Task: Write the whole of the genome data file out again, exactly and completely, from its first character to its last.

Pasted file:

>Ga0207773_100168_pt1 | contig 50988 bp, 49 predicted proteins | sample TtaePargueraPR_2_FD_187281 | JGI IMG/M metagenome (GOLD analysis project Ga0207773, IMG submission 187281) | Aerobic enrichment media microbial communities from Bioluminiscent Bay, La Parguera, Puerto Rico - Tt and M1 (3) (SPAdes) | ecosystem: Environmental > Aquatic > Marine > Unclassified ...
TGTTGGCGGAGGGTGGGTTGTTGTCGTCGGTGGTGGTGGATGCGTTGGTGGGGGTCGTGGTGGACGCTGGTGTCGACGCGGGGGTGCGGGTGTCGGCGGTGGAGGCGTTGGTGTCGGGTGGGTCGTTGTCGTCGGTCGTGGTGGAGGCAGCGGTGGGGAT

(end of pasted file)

>Ga0207773_100168_pt1 | contig 50988 bp, 49 predicted proteins | sample TtaePargueraPR_2_FD_187281 | JGI IMG/M metagenome (GOLD analysis project Ga0207773, IMG submission 187281) | Aerobic enrichment media microbial communities from Bioluminiscent Bay, La Parguera, Puerto Rico - Tt and M1 (3) (SPAdes) | ecosystem: Environmental > Aquatic > Marine > Unclassified ...
TGTTGGCGGAGGGTGGGTTGTTGTCGTCGGTGGTGGTGGATGCGTTGGTGGGGGTCGTGGTGGACGCTGGTGTCGACGCGGGGGTGCGGGTGTCGGCGGTGGAGGCGTTGGTGTCGGGTGGGTCGTTGTCGTCGGTCGTGGTGGAGGCAGCGGTGGGGAT